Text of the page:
Invest 99L May Slowly Develop
The tropics have come to life in the last couple days. Very briefly I should mention that a very large, strengthening typhoon, Saola, is bearing down on the island nation on Taiwan and has the potential to casue life threatening floods and mudslides. The JTWC says the system has maximum sustained winds of 55kts. I do not claim to know better than the experts, but this is absolutely ridiculous as Figure 1 shows Saola is almost certainly a typhoon.
Figure 1: Tropical Storm Saola.
Also in the West Pacifc, Tropical Storm Damrey is heading for a brush with southern Japan and an eventual landfall in northern China, with flooding being the main threat from this weak system currently only packing winds of 40mph.
99L May Develop
For the first time in a while, we are tracking an area of interest in the Atlantic with a real chance to develop. This area, Invest 99L, is located approximately 900 miles SW of the Cape Verde Islands, and is moving steadily westward at 10-15mph. 99L has changed little in organization today, with recent satellite images showing perhaps a slight improvement. This should be the general trend for the next 2 days or so. 99L is located in a low wind shear environment and in a fairly moist environment, with most of the Saharan Air Layer to the north of the system. However, this position, while keeping 99L out of the SAL, is also providing it with its biggest problem: Like most systems within 10 degrees of the equator (99L is at 9 degrees N), the system will struggle to get the spin necessary to develop. Despite this, however, many models do indicate gradual development. The National Hurricane Center gives 99L a 20% chance of developing in the next 48 hours. I agree with this percentage, but think that there is a higher chance than that, maybe 50-60%, of it developing at any point in its lifespan. Should development occur, track and intensity are very uncertain right now. Long term intensity will likely depend on track. At least in the short term, there is high confidence in a continued W to WNW motion, bringing the system near the Lesser Antilles. It should be gradually organizing during this time, and could arrive in the Antilles as something between a tropical depression and moderate tropical storm. Beyond that, however, track is highly uncertain. Here's the model breakdown:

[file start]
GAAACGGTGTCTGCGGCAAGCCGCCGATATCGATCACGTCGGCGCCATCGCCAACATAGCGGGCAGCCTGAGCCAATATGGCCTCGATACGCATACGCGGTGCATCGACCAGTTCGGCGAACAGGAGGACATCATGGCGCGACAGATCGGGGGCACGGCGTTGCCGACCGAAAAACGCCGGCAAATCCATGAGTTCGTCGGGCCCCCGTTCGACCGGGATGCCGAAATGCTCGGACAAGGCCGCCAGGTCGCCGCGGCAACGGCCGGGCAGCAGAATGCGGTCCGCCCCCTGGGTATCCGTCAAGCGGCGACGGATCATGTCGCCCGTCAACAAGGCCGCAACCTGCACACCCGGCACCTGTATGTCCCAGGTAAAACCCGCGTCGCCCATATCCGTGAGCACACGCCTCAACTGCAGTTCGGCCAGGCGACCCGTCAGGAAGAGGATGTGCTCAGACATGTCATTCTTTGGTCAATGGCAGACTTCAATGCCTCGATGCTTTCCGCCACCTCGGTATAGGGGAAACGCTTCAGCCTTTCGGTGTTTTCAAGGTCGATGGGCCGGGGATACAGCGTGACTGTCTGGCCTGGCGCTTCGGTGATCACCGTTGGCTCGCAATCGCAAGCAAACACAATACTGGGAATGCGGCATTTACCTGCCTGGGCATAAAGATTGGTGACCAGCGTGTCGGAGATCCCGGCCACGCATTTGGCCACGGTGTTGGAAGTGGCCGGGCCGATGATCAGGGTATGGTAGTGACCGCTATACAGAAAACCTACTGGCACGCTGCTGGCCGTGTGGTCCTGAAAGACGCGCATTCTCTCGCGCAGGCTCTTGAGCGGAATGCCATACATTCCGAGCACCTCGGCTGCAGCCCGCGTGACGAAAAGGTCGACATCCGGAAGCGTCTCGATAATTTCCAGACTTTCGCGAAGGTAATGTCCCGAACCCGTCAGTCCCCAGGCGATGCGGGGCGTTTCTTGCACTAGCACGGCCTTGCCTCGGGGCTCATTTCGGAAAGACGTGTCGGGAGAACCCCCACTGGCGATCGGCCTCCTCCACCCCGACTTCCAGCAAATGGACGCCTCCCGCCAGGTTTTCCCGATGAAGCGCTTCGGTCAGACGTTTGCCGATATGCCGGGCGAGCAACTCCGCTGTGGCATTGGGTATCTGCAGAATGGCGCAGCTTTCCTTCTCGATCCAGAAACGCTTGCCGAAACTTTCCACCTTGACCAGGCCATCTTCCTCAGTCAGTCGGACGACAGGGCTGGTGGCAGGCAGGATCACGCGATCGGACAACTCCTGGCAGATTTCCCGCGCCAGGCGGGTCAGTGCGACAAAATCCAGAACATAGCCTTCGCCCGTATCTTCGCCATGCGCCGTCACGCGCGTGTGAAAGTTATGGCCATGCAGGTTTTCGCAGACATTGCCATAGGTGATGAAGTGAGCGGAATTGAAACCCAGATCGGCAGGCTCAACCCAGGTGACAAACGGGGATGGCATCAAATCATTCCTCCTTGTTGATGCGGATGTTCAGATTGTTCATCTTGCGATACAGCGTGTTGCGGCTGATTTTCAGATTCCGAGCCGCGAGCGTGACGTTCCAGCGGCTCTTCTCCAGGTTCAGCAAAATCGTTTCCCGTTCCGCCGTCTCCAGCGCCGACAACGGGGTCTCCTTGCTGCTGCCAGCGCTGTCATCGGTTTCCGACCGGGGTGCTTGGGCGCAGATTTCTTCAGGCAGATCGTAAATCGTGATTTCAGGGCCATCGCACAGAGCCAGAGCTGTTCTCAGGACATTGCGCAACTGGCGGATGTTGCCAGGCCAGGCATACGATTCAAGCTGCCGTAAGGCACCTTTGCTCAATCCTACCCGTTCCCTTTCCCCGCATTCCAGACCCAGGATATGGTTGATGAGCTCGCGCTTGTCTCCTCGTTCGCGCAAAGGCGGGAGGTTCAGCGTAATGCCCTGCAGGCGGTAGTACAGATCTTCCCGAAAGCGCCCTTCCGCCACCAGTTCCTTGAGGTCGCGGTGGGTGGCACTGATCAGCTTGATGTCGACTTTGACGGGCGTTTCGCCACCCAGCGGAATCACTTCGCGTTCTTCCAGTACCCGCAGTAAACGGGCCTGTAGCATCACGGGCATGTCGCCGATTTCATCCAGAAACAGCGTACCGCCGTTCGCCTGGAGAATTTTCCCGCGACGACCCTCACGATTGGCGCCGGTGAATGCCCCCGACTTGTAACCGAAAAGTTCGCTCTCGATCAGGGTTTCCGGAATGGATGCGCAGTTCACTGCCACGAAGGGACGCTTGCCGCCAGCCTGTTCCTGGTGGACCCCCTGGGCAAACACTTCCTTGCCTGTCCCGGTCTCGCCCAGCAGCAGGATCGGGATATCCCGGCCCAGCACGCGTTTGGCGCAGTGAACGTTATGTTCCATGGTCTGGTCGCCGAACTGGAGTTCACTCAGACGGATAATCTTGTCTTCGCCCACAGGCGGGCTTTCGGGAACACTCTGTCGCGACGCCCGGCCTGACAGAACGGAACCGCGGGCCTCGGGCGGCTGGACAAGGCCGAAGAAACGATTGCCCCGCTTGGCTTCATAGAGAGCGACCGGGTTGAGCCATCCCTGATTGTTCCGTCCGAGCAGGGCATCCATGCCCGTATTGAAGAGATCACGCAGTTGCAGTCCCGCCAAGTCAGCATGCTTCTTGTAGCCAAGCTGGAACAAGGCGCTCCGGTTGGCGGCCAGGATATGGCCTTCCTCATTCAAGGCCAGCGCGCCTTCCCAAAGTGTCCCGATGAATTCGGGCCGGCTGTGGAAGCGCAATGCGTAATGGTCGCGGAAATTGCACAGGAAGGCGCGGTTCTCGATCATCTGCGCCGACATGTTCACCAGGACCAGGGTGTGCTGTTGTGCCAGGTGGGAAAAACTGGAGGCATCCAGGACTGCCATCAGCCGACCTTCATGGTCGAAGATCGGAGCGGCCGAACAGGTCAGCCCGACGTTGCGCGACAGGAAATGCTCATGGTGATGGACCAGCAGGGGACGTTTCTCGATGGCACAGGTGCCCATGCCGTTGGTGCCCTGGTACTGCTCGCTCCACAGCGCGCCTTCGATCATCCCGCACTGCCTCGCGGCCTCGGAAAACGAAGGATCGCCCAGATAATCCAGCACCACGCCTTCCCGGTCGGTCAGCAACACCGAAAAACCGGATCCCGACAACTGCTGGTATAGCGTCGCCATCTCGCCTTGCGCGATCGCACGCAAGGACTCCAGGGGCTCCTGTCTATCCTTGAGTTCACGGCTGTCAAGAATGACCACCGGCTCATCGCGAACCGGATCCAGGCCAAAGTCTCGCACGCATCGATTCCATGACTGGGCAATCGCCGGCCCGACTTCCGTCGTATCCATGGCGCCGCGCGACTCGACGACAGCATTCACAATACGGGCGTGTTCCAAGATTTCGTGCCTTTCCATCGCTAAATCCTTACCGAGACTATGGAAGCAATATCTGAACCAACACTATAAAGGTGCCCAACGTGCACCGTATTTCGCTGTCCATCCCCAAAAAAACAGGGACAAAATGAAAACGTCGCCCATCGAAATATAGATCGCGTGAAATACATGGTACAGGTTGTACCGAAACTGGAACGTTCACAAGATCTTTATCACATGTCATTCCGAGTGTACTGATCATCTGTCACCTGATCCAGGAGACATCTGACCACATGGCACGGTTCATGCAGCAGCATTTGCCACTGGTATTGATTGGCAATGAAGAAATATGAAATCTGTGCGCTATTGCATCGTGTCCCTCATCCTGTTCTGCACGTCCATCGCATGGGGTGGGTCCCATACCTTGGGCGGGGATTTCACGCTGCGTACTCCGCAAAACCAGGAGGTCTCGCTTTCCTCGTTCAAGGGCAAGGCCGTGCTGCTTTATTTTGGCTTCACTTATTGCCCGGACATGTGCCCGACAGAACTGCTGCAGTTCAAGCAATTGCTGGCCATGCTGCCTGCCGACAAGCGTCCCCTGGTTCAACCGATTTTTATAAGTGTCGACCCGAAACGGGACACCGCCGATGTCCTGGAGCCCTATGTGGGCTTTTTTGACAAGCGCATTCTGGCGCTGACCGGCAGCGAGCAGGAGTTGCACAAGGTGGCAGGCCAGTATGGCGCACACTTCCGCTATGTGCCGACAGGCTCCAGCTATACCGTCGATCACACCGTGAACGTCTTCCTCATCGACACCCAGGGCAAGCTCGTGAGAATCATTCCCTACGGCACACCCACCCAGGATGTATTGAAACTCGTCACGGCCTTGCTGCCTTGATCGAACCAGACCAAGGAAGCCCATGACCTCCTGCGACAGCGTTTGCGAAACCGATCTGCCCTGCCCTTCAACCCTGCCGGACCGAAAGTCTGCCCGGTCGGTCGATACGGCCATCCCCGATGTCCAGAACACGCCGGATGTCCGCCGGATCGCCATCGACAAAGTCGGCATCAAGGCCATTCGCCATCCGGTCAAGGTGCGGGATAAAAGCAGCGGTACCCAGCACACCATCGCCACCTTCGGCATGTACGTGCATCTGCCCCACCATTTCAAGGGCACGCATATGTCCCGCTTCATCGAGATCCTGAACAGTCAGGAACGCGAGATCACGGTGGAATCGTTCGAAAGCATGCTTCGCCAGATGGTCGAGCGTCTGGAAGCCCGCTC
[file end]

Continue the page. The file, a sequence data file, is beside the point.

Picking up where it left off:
GFS: Continued western track into Caribbean, slowly strengthens but then dissipates once it gets into the Caribbean. It should be noted that the 12z GFS backed off on its intensity forecast, which hurts my confidence on this system developing at all. We will have to see if this trend continues.
GFS ensembles: Several of them take the system north of the Caribbean and strengthen it significantly, making it a hurricane with landfall on the East Coast or a track out to sea.
ECMWF: Has shown no or very little development consistently, not uncommon for this model before development. If it catches on then confidence on something forming will go way up.
CMC: Has been taking a northerly track and strengthening the storm more, indicating possible East Coast impacts.
UKMET: Has not shown much development but has shown anything that does develop heading west into the Caribbean.
The key will be how fast the system develops. A stronger system is more likely to take the northerly track, while a weaker system would take the southerly track. It's too hard to speculate very much on this right now since we don't have a developed system yet. The same goes for intensity. The SHIPS model makes 99L a hurricane, but it almost always forecasts strengthening of any invest that forms, so I wouldn't put much faith in this. The bottom line is that everybody should be watching this, whether they are in the Caribbean or anywhere on the US coastline as very little is certain about this system right now.
Figure 2: Invest 99L
I will be working at the Blue Hill Observatory from 7:30-2:30 for the next three days so I will only be on later in the afternoon for these days. Don't miss me too much.
Thanks for reading!